New York lawmakers struck a deal Tuesday on a $2.1 billion fund that will put money in the pockets of hundreds of thousands of undocumented workers who were excluded from state and federal aid during the pandemic.
The fund is the first of its kind in the country, advocates say.
While it extends billions of dollars in aid to New York’s estimated 275,000 undocumented immigrants — at least 164,000 Brooklyn residents — it was hard won.
In the end, the deal came after a 23-day hunger strike and public infighting among Senate Democrats, with New Yorkers opposing the bill accused of racism.
What is it?
The fund would effectively provide unemployment benefits for at least 275,000 undocumented workers who lost income or were unemployed during the pandemic, but did not qualify for unemployment or stimulus checks, senators say.
Applicants would need to provide certain documents to verify their identity, residency and work-related eligibility. The details were still being worked out Wednesday, but are likely to work on a tier system, the Intercept reports.
Tier 1 of the relief fund provides up to $15,600, and applicants must present their Individual Tax Identification Numbers (ITINs) or other official forms that attest to employment.
Tier 2 would be for those who can’t provide proof they were employed before the the pandemic, and those workers would only get $3,200. The system has raised questions about asking for documentation from the undocumented.
Who welcomes it?
The deal was celebrated by many Brooklyn politicians, more than 100 faith leaders and New York organizations that work with immigrants.
The Legal Aid Society said undocumented immigrants had to fight fiercely to get the fund passed, despite their sacrifice. Many undocumented workers do jobs the state deemed “essential” during the pandemic.
“Essential workers never stopped working during the pandemic and kept the city and state running while putting their own lives and their families at risk,” the Legal Aid Society said.
Immigrants rights group Make the Road — which organized the hunger strike — said the deal was hard-won, but historic for immigrant New Yorkers.
“These New Yorkers kept our state running through this crisis. Most lost income and relied on food pantries,” the organization said.
“Many put off basic needs like medicine and have mounting debts… We will work to get this relief into their hands as quickly as possible.”
Who’s in opposition?
The deal — which passed as a part of $212 billion state budget agreement — faced opposition even from some democrats, and came amid some very public in-party wrangling between Democratic senators.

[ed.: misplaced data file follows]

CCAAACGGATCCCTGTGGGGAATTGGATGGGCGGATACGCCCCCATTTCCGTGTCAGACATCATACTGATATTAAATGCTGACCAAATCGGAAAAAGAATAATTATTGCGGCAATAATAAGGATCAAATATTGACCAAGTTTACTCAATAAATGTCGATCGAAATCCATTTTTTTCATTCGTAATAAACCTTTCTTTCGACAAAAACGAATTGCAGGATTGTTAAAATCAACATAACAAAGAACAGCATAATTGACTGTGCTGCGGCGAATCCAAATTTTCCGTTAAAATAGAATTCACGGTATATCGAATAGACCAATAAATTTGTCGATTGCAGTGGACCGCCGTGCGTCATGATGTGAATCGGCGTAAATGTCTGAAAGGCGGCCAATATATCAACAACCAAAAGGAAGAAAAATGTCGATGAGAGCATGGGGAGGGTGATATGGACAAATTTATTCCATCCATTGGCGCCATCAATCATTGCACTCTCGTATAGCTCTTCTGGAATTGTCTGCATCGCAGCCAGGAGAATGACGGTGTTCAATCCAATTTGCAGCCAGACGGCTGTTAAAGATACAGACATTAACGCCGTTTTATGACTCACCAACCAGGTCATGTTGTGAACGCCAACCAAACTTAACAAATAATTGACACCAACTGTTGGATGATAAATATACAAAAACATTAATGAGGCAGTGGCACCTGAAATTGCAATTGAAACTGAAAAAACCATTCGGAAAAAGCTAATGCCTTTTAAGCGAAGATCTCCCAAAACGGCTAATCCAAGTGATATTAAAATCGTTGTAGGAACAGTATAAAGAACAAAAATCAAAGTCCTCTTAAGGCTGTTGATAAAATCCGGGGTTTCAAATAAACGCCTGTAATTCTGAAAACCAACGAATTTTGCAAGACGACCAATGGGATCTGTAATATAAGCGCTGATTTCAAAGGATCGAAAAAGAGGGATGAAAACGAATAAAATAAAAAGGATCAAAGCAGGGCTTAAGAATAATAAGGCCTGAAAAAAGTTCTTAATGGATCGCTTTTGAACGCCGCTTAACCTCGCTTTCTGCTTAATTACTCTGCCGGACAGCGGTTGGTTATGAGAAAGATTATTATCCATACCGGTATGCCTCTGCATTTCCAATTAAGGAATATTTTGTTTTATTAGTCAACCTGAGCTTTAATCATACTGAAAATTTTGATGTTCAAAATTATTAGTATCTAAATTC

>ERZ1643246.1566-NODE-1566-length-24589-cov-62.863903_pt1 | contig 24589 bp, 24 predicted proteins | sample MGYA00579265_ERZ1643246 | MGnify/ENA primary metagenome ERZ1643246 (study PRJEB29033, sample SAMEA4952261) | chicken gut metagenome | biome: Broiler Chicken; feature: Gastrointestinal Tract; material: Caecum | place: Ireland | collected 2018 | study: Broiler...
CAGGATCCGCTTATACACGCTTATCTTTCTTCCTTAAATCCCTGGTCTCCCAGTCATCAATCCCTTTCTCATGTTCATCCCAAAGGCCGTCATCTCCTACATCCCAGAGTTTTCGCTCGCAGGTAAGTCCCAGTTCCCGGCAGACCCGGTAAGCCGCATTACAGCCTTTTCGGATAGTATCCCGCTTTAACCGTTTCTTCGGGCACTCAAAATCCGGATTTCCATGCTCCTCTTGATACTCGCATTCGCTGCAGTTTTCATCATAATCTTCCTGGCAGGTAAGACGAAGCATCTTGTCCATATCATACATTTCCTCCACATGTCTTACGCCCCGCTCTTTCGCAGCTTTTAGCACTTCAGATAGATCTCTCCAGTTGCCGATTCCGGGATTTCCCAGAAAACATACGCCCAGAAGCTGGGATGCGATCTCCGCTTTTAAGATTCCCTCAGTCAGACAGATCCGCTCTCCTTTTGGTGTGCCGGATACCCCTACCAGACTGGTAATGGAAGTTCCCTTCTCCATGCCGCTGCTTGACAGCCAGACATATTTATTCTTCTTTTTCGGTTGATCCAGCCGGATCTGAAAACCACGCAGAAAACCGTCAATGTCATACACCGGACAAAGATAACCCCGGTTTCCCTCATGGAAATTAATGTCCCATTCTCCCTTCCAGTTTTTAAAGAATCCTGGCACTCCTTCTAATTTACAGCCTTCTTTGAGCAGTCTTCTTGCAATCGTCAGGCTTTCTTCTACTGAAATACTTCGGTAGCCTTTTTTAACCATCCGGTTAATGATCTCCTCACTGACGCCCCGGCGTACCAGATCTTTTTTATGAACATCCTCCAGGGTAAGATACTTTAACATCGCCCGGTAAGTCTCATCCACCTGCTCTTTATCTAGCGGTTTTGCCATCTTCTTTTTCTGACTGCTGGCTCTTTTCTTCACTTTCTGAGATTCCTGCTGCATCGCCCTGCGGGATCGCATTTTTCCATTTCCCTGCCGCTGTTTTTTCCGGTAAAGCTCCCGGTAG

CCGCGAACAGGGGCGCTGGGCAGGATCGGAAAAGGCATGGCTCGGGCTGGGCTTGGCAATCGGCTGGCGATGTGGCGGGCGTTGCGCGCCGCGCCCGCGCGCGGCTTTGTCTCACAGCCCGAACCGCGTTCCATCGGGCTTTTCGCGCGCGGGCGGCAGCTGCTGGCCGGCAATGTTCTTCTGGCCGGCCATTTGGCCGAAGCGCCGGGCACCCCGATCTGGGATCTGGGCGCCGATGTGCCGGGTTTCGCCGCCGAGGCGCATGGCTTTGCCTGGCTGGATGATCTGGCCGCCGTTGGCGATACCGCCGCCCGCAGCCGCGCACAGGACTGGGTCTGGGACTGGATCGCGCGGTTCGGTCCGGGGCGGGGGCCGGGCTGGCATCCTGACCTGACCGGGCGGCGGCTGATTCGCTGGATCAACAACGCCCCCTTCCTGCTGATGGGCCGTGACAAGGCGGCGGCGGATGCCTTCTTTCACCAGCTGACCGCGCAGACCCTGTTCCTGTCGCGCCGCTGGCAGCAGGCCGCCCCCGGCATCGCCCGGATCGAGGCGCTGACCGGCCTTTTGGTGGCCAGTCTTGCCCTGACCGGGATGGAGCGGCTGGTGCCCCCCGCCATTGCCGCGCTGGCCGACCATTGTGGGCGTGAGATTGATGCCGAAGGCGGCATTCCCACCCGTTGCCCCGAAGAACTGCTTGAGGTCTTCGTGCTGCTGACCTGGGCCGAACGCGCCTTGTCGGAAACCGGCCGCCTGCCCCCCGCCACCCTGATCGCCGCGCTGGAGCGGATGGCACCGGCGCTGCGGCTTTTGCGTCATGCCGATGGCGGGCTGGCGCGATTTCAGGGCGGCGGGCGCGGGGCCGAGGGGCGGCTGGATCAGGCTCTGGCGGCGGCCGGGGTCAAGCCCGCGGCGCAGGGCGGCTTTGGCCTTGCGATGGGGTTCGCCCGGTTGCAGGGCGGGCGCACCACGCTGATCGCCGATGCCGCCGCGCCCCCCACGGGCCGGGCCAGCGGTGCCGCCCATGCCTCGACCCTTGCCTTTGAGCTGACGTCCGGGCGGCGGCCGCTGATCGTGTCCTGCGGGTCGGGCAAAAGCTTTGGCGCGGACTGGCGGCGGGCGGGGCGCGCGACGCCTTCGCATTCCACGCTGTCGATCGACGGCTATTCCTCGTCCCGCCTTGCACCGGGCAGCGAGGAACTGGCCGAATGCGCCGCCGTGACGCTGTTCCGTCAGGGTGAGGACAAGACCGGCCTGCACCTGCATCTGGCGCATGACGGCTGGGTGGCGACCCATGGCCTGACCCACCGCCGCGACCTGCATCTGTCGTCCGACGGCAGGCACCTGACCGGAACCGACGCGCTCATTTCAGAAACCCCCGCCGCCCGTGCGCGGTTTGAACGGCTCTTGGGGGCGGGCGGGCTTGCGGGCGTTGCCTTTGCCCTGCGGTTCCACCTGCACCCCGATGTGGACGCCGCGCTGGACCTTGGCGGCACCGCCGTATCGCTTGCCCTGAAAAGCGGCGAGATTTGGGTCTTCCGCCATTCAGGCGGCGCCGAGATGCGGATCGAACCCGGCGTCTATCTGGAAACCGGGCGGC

While NYC lawmakers were mostly for the fund, some upstate lawmakers, including Westchester Assembly Democrats Amy Paulin and Tom Abinanti, were identified as standing against the aid.
In a video posted to Twitter Monday, Prospect Heights’ Jabari Brisport, State Senator for New York’s 25th State Senate district in Brooklyn, called New Yorkers opposing the fund “racist.”
“I stand here before you as the son of a man who lived and worked in America for 20 years as an undocumented immigrant,” he says.
“As a legislator, sometimes you have to make hard decisions, believe me, but this is not a hard decision…. You cannot call these people essential up until the point when you need to pay them.”
Brisport goes on to slam legislators who used the concerns of their constituents about the fund as an excuse to try and block it.
“I will not work with legislators who enable racists. I will not.”
The video prompted an impassioned public reaction from Democratic Party Chairman Jay Jacobs.
“Questioning certain provisions of the “excluded worker” bill does NOT make someone a racist,” he said in his second iteration of a press release responding to the video.
“To assume that one’s political disagreement with spending ANY amount of money – no less $2.1 billion – on a program to give undocumented, nontaxpaying, “off-the-books” workers a humanitarian grant – is motivated by racism and not by economics is unjustified, uncalled for, unfair and unbecoming of any public official elected in a democratic system that survives on the decency of civil public discourse,” he said.
He added Brisport and Senator Gustavo Rivera of the Bronx’s statements on racism were “ad hominem attacks” that threatened democracy.
Meanwhile, despite the financial relief, many say the aid does not go far enough.
A report by the Fiscal Policy Institute, a labor-backed think tank, says matching the minimum level of benefits that other unemployed New Yorkers get and extending it throughout 2021 would require $3.5 billion.
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